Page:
I don’t think Brother Brown or the other stalwarts despised me by any means, but they must have found me quite odd. I did come from a different world and had not yet acquired the ability to blend in. (I’ve mentioned this before and have to repeat it and underscore it: I have never found being White excludes you from the company of Black people except for the artificial environment of the college campus or wanna-be militant organizations; in fact, I’ve even infiltrated a few of those…… but that story is for another time. If you act yourself, all the Black people I’ve encountered accept you that way.) Nevertheless, whether I was sitting in a pew on Young People’s night with just a few church members or going through the chow line on a Sunday morning, I was Brother Pat, never mind I was a self-identified agnostic happy to argue religion at the drop of a hat.
To the African Diaspora: I’ve read other people and have heard other people discuss this phenomenon of acceptance among Blacks. Many Blacks speak of missing it as they get out into the broader world. The stalwarts all hung in there, working and going to church, and their children and grandchildren now have educations and jobs beyond their imagination before the Civil Rights Movement. Yet many of these people, now living in parts of the Valley of the Sun closed to their parents, drive into that church on Sundays to luxuriate in that acceptance. My wife feels it as she was raised in the church. Despite her having left it 50 years ago and me never joining, it’s like we have become part of the aging stalwart cohort. You wouldn’t know that we are unchurched agnostics, the way we are received in that church.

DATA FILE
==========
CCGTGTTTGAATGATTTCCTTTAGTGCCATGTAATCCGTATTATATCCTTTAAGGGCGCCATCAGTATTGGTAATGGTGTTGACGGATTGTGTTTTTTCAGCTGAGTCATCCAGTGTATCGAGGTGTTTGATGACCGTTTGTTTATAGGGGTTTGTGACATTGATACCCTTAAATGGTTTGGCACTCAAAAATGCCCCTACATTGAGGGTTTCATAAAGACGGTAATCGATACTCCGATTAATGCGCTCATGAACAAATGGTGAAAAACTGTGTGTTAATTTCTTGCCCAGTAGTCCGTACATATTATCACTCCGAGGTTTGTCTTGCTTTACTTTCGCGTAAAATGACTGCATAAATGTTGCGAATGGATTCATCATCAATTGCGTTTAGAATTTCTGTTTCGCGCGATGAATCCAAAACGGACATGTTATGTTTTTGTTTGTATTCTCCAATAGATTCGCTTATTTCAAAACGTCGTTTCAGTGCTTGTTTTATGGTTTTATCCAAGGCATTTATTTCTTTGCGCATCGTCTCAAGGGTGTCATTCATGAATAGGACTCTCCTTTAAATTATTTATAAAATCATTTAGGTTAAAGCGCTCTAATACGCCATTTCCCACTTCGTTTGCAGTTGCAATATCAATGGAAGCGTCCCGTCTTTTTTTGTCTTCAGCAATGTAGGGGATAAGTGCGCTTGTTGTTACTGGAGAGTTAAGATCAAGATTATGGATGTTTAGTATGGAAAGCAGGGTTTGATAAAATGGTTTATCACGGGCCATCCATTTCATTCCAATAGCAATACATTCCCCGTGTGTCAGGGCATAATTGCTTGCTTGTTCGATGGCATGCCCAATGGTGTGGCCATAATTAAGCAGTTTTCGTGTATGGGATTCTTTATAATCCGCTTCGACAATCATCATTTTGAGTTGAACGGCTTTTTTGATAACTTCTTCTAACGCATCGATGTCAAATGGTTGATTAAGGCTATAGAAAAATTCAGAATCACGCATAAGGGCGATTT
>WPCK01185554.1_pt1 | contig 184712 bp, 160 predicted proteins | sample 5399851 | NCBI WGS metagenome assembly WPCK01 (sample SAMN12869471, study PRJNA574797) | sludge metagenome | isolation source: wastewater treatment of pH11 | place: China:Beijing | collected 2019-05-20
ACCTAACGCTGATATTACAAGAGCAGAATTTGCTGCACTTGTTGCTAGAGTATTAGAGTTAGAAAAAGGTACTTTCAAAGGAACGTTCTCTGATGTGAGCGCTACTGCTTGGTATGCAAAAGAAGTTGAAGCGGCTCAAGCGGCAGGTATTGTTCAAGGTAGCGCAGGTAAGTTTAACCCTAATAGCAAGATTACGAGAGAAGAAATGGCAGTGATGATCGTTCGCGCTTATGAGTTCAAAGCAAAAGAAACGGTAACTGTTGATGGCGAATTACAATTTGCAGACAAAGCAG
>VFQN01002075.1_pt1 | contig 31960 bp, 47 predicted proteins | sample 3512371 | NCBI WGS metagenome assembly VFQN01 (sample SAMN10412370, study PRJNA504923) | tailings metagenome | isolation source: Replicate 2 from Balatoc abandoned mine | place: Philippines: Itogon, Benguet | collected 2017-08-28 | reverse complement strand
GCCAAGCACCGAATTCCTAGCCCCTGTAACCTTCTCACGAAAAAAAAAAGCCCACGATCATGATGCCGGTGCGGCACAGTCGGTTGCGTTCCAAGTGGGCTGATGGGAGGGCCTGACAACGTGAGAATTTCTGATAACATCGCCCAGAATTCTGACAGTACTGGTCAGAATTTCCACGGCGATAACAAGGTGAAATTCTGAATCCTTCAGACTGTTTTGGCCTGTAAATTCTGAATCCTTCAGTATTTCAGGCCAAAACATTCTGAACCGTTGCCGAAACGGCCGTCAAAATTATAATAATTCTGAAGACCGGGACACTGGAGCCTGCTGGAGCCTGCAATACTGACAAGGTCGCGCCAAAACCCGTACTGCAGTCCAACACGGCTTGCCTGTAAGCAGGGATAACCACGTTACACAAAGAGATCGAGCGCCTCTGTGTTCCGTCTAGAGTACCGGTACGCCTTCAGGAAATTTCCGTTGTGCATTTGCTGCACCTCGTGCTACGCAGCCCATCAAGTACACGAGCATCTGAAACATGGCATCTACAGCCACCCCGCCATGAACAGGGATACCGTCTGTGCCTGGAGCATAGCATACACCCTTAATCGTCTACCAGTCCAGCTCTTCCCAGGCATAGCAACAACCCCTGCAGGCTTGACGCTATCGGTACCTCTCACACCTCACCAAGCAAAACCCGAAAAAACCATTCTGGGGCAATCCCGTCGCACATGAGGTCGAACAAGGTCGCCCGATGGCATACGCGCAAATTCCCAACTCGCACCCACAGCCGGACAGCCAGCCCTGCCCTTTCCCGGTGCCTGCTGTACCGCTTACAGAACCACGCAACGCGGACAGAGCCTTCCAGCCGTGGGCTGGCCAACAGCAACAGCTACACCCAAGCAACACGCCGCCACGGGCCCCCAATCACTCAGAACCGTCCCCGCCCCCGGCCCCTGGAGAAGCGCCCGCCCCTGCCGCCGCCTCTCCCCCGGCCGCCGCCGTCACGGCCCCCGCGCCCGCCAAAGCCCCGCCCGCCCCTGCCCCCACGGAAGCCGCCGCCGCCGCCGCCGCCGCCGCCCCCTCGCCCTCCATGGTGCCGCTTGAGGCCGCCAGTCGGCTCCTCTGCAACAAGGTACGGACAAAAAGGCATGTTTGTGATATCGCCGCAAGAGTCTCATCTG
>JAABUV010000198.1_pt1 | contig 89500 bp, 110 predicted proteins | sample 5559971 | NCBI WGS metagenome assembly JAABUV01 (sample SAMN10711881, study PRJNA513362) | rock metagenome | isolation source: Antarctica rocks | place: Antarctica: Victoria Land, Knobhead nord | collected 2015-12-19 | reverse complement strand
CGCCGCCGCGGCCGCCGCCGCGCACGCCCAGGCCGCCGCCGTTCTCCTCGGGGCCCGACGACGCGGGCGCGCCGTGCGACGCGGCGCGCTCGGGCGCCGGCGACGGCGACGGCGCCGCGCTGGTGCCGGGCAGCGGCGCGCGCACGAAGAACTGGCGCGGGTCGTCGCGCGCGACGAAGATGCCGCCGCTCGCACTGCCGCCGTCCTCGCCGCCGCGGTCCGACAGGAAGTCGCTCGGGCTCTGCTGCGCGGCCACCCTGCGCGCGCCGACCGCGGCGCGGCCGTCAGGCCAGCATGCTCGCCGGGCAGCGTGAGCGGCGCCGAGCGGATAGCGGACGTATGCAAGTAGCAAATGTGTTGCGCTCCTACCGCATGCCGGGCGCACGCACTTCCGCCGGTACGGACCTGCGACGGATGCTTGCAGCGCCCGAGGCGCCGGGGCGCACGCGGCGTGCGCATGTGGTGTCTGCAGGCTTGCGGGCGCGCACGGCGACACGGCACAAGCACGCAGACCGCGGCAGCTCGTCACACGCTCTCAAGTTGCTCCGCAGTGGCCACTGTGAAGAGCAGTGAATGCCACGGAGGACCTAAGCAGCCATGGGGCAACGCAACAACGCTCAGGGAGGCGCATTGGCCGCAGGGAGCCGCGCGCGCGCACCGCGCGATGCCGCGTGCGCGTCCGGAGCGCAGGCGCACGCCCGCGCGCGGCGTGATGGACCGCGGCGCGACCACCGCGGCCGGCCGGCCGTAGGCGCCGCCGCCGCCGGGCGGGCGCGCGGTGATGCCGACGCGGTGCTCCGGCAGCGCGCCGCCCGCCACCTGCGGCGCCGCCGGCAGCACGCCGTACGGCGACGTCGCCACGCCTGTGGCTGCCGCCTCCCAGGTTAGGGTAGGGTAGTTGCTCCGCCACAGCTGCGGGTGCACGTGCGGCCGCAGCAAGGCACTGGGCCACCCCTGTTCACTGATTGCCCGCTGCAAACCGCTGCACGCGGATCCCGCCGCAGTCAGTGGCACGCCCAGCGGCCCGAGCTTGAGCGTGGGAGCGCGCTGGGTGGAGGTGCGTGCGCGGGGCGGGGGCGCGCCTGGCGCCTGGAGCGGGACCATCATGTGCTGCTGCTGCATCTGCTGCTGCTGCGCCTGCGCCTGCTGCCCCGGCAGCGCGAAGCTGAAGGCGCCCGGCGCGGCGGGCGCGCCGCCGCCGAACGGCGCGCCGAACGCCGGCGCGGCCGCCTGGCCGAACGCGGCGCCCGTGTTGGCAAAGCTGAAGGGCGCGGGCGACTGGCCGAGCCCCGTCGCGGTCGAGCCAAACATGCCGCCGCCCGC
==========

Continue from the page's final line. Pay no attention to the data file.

Will this spirit of acceptance last among Black churches? Why is it absent among other groups….. or is it? Will the acid of competition and Wal-Mart dissolve those ties? Will Black people become as suburban as everyone else? I don’t see First Pentecostal going anywhere. The congregation is large for a relatively small building (about 600, a full house, were at Brother Brown’s funeral). The pastor is just an excellent man who, along with his wife, have been of wonderful service to our family in tough times. His sermons are full of wisdom and learning, yet he manages to pump in some Pentecostal fire at the right moment – oh yeah, this is a shouting church.
I always ask the upholders of traditional teaching methods for evidence that those methods work. All I can offer here is the testimony (that religious talk is contagious) of a teacher I worked with. She and I had shared secret sessions discussing government and how to teach it to kids…. long after I had left Social Studies to go fl full-time. Not long before she left the school, I mentioned the church in some connection and she was amazed. We talked evangelical for a while (one of my several languages) and she related to me the experience she and her husband had had church shopping. They happened upon a Black church and decided to try it…….. they are both White. As she talked about it, I just grinned. It was the exact same experience I had had, including the struggle to find words to express the sense of acceptance. We just about had a good cry together that day, wondering if we would ever find that anywhere else.